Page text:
Amazon’s spot in the news over the last few months has nothing to do with their potentially forthcoming drone delivery service, their robotic warehouse workers, or even their TV adaptation of one of my favorite Philip K. Dick books, The Man in the High Castle. It has to do with their months-long war against the publishing company Hachette, which Amazon claims is charging too much for e-books. When giant web retailer asked for concessions (while the exact terms are unknown, there’s been speculation that Amazon asked for a raise from 30 to 50% of the revenue per e-book), Hachette was unwilling to budge, so they have been holding Hachette-published books hostage, delaying their shipping times by weeks, slashing print inventory, and cutting off pre-orders, costing both authors and the company quite a bit of money (and a lot of goodwill).
Amazon argues that publishers walk away with too much cash for e-books, given that they don’t really have a production cost and given that their roles as publicists are waning in the era of social media. They claim they want writers to get higher royalties—for print books, most authors get 15%, and for e-books they average 25%. Amazon pays people who publish with them 35%, and writers who self-publish and use them for selling and promotion get even more. At the same time, they think that e-books should simply cost less. Hachette wants to charge more than Amazon’s standard $9.99 for e-books.
Because Amazon is responsible for roughly 60% of Hachette’s e-book sales, it believes they should be more grateful. At the same time, Hachette’s chief executive says the argument is very simple: “it’s all about Amazon trying to make more money.” Hachette isn’t the only company they have asked for bigger cuts. Because of Amazon’s incredibly wide reach, the pressure to profit is incredible, and shareholders are getting antsy. Hachette says they have put three offers on the table, each more “generous” than the last, but Amazon continues to say that they are unwilling to negotiate.
Now, months later, writers are getting pissed. Douglas Preston formed a group called Authors United, established to pressure Amazon to stop holding their books (and livelihoods) hostage as they battle with Hachette. They even put an ad in the New York Times that cost over $100,000. Among the hundreds of authors that comprise the group, many of which are Hachette clients, there are a few notable names, including Stephen King, Suzanne Collins, Lois Lowry, Greg Mandel, and Kim Stanley Robinson.
Some authors, including Hugh Howey (whose fantastic 5-part Wool omnibus, which owes quite a debt to Amazon and is one of the best works of sci-fi I’ve read in years), launched a pro-Amazon petition in response, urging Hachette to support Amazon and agree to reasonable terms. The company responded to the Authors United ad, referencing the history of the paperback book and how publishing railed against them given that they were so much cheaper than hardcovers, and liken Hatchette to the accessibility and affordability of those books.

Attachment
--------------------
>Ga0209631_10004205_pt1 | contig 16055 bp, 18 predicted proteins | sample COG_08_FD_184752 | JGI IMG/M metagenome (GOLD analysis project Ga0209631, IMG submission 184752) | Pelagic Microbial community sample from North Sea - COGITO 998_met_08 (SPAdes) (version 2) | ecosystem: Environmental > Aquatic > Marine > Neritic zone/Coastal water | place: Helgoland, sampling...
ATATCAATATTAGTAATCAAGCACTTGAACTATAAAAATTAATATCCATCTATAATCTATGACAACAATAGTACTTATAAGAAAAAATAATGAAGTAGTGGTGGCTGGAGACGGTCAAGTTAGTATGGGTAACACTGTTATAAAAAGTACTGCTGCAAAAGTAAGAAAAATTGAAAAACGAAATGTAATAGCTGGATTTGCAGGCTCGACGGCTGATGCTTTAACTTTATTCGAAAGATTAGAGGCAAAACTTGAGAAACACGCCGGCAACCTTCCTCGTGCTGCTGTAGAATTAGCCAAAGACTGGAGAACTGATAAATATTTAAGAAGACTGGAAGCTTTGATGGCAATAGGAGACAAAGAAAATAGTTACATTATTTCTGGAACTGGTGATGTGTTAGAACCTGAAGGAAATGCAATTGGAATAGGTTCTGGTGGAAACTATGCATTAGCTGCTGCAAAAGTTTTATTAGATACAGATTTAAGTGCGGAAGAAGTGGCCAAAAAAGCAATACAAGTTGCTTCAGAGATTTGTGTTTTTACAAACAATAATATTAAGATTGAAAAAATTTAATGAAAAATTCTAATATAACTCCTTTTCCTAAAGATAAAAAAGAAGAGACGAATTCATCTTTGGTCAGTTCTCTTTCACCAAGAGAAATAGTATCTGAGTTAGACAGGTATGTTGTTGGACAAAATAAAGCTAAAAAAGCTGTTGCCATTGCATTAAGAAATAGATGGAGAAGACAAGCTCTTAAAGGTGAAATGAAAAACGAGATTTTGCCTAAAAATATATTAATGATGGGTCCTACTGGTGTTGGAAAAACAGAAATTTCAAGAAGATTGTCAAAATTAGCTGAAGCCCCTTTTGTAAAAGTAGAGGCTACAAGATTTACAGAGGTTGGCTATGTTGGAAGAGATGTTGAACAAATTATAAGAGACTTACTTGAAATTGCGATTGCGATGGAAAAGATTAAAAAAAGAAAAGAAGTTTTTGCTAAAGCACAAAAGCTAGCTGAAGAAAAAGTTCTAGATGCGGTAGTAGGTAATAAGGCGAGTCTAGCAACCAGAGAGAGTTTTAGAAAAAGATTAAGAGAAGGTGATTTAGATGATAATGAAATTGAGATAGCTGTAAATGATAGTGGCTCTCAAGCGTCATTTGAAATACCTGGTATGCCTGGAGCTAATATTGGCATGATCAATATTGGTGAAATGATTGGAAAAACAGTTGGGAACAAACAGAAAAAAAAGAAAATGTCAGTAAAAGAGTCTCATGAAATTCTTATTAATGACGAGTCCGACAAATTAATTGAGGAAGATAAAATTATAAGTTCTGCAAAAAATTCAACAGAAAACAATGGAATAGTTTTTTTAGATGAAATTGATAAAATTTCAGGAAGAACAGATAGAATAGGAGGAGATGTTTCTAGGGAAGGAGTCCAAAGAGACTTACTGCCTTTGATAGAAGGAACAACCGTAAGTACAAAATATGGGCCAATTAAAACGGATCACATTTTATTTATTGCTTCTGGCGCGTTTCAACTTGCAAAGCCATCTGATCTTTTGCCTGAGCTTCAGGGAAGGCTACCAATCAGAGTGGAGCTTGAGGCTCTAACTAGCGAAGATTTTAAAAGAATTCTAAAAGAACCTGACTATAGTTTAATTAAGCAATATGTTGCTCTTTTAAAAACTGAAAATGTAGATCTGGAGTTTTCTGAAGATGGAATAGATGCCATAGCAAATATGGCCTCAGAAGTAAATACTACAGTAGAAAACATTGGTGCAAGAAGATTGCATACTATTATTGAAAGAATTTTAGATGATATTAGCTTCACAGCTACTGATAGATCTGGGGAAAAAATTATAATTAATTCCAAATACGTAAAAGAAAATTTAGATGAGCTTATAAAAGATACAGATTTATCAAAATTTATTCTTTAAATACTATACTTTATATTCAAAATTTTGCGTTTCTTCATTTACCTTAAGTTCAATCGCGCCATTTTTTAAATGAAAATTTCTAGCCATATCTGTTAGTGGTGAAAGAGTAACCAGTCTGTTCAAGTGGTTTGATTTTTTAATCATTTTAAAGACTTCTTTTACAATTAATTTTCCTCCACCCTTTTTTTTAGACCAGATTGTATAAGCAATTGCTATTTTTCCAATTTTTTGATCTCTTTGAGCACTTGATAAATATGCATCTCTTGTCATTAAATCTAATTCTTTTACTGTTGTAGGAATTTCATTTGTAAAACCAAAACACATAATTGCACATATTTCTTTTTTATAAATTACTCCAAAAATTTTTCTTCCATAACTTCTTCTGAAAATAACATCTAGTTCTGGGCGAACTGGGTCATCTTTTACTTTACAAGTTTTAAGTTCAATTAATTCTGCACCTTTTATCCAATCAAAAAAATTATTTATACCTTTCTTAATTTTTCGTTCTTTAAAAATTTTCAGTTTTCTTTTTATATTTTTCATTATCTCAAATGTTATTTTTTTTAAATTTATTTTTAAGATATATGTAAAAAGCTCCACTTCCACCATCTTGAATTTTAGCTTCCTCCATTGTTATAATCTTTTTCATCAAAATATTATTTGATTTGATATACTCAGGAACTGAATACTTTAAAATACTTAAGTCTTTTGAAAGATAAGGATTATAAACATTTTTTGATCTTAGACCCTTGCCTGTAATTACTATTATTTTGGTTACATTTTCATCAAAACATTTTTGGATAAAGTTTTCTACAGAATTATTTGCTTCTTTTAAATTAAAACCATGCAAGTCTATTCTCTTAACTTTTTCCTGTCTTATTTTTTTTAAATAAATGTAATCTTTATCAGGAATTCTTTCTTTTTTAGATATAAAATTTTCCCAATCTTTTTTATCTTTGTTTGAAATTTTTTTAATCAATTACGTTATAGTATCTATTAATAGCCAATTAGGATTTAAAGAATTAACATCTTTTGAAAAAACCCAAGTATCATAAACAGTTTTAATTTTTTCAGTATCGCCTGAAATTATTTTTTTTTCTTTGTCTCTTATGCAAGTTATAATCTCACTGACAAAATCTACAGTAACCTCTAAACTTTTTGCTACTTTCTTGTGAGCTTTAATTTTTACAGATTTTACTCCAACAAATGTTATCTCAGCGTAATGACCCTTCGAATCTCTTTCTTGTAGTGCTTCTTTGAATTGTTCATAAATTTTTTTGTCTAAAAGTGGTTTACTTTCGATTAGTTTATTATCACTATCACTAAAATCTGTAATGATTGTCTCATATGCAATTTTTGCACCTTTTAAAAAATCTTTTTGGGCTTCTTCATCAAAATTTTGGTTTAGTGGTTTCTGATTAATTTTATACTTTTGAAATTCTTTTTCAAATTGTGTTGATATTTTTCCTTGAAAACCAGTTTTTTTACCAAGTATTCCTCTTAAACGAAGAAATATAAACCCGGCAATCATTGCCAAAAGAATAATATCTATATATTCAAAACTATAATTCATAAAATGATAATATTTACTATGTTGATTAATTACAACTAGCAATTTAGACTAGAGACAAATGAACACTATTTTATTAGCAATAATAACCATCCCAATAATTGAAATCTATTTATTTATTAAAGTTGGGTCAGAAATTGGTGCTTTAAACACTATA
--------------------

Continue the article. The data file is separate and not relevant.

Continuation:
Their argument is fairly compelling until they try to enlist George Orwell by positioning him as anti-paperback. “If publishers had any sense, they would combine against them and suppress them,” they quote him as saying. He was wrong to suggest collusion against paperbacks, Amazon says, because it wasn’t in his best interest. True, had Orwell actually suggested suppressing paperbacks that would have been counter-productive for him. But he wasn’t. As the New York Times points out, a quick Google search reveals that what Orwell actually said in 1936 was that “Penguin Books are splendid value for sixpence, so splendid that if the other publishers had any sense they would combine against them and suppress them.” An ironic statement given what’s happening right now, no? Orwell wasn’t taking a stand against paperbacks, but he was concerned about dropping the price of books too much. “It is of course a great mistake to imagine that cheap books are good for the book trade…The cheaper books become, the less money is spent on books” and the more money is spent on other media. Orwell noted that the problem is book consumption, or lack thereof, a problem that both Amazon and Hachette are exacerbating.